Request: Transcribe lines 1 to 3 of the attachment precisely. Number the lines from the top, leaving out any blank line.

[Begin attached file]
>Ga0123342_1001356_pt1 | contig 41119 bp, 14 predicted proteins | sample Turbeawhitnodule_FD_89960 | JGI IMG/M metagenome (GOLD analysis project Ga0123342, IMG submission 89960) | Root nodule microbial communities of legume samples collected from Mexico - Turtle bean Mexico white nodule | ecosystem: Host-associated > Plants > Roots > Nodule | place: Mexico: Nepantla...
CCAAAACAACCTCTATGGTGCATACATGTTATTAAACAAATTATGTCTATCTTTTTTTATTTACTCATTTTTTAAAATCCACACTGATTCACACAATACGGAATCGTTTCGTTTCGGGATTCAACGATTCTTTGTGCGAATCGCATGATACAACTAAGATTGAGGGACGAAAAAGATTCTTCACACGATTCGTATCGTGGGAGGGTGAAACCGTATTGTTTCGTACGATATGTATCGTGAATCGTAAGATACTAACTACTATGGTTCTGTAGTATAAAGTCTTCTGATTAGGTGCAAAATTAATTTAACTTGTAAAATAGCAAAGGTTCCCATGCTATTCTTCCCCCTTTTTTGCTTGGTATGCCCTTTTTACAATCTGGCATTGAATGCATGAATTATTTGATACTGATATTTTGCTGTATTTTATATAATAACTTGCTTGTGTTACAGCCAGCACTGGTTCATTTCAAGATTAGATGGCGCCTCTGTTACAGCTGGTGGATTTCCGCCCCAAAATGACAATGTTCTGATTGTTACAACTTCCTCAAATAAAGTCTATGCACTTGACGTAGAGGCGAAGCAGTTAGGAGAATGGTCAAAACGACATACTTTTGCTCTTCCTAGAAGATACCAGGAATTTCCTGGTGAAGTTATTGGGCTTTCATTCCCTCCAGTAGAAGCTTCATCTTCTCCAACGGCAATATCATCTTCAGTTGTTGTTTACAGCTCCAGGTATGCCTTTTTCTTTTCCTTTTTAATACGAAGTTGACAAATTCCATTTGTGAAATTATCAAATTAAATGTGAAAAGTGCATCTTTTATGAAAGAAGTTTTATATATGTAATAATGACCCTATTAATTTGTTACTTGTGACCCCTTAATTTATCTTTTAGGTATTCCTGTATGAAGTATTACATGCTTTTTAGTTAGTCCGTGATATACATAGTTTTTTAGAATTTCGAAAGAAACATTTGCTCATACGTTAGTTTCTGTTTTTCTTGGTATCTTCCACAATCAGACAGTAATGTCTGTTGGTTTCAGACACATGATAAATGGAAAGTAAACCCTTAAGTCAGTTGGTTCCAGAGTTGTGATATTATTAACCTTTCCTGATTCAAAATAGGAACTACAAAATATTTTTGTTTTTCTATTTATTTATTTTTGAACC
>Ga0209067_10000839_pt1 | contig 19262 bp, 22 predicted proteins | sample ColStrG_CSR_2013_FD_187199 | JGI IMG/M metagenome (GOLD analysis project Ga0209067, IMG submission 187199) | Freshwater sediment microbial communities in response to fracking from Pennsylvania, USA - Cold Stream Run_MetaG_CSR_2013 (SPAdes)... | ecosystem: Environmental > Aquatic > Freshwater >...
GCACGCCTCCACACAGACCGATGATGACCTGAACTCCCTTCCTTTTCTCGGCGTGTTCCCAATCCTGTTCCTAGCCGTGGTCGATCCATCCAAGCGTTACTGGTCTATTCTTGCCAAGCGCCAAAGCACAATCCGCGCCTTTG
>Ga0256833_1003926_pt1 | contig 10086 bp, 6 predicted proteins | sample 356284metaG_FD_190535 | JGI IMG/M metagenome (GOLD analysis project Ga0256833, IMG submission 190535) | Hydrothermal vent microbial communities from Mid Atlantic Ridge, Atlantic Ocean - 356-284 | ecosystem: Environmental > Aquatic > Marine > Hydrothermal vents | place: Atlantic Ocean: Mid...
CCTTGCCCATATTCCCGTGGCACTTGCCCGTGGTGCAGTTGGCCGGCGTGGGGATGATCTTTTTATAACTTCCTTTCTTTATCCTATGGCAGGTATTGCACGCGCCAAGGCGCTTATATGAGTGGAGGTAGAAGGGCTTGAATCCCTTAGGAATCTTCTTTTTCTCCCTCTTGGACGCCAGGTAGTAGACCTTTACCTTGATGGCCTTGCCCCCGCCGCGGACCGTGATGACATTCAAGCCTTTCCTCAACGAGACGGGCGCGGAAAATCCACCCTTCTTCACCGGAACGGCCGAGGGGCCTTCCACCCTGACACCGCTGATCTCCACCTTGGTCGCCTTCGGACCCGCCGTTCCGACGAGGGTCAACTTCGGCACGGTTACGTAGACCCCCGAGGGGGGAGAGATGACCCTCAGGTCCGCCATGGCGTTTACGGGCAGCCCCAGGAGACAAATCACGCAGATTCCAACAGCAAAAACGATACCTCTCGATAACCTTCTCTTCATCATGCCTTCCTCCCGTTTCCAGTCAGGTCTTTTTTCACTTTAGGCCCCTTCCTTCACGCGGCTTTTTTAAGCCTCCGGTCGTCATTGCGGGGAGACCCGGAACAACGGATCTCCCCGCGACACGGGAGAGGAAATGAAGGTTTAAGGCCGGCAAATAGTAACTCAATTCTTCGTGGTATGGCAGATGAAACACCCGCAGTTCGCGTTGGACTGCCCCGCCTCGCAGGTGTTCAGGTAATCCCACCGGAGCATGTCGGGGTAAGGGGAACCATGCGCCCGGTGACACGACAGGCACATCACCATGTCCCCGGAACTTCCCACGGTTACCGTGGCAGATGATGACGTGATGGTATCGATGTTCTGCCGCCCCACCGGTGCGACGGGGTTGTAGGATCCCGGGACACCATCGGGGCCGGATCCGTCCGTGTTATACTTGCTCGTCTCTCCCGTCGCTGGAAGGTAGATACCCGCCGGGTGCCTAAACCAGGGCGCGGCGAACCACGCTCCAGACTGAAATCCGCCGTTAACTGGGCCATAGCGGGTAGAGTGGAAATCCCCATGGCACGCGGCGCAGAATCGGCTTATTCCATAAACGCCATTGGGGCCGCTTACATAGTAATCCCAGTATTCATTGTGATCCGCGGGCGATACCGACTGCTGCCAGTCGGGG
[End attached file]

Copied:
>Ga0123342_1001356_pt1 | contig 41119 bp, 14 predicted proteins | sample Turbeawhitnodule_FD_89960 | JGI IMG/M metagenome (GOLD analysis project Ga0123342, IMG submission 89960) | Root nodule microbial communities of legume samples collected from Mexico - Turtle bean Mexico white nodule | ecosystem: Host-associated > Plants > Roots > Nodule | place: Mexico: Nepantla...
CCAAAACAACCTCTATGGTGCATACATGTTATTAAACAAATTATGTCTATCTTTTTTTATTTACTCATTTTTTAAAATCCACACTGATTCACACAATACGGAATCGTTTCGTTTCGGGATTCAACGATTCTTTGTGCGAATCGCATGATACAACTAAGATTGAGGGACGAAAAAGATTCTTCACACGATTCGTATCGTGGGAGGGTGAAACCGTATTGTTTCGTACGATATGTATCGTGAATCGTAAGATACTAACTACTATGGTTCTGTAGTATAAAGTCTTCTGATTAGGTGCAAAATTAATTTAACTTGTAAAATAGCAAAGGTTCCCATGCTATTCTTCCCCCTTTTTTGCTTGGTATGCCCTTTTTACAATCTGGCATTGAATGCATGAATTATTTGATACTGATATTTTGCTGTATTTTATATAATAACTTGCTTGTGTTACAGCCAGCACTGGTTCATTTCAAGATTAGATGGCGCCTCTGTTACAGCTGGTGGATTTCCGCCCCAAAATGACAATGTTCTGATTGTTACAACTTCCTCAAATAAAGTCTATGCACTTGACGTAGAGGCGAAGCAGTTAGGAGAATGGTCAAAACGACATACTTTTGCTCTTCCTAGAAGATACCAGGAATTTCCTGGTGAAGTTATTGGGCTTTCATTCCCTCCAGTAGAAGCTTCATCTTCTCCAACGGCAATATCATCTTCAGTTGTTGTTTACAGCTCCAGGTATGCCTTTTTCTTTTCCTTTTTAATACGAAGTTGACAAATTCCATTTGTGAAATTATCAAATTAAATGTGAAAAGTGCATCTTTTATGAAAGAAGTTTTATATATGTAATAATGACCCTATTAATTTGTTACTTGTGACCCCTTAATTTATCTTTTAGGTATTCCTGTATGAAGTATTACATGCTTTTTAGTTAGTCCGTGATATACATAGTTTTTTAGAATTTCGAAAGAAACATTTGCTCATACGTTAGTTTCTGTTTTTCTTGGTATCTTCCACAATCAGACAGTAATGTCTGTTGGTTTCAGACACATGATAAATGGAAAGTAAACCCTTAAGTCAGTTGGTTCCAGAGTTGTGATATTATTAACCTTTCCTGATTCAAAATAGGAACTACAAAATATTTTTGTTTTTCTATTTATTTATTTTTGAACC
>Ga0209067_10000839_pt1 | contig 19262 bp, 22 predicted proteins | sample ColStrG_CSR_2013_FD_187199 | JGI IMG/M metagenome (GOLD analysis project Ga0209067, IMG submission 187199) | Freshwater sediment microbial communities in response to fracking from Pennsylvania, USA - Cold Stream Run_MetaG_CSR_2013 (SPAdes)... | ecosystem: Environmental > Aquatic > Freshwater >...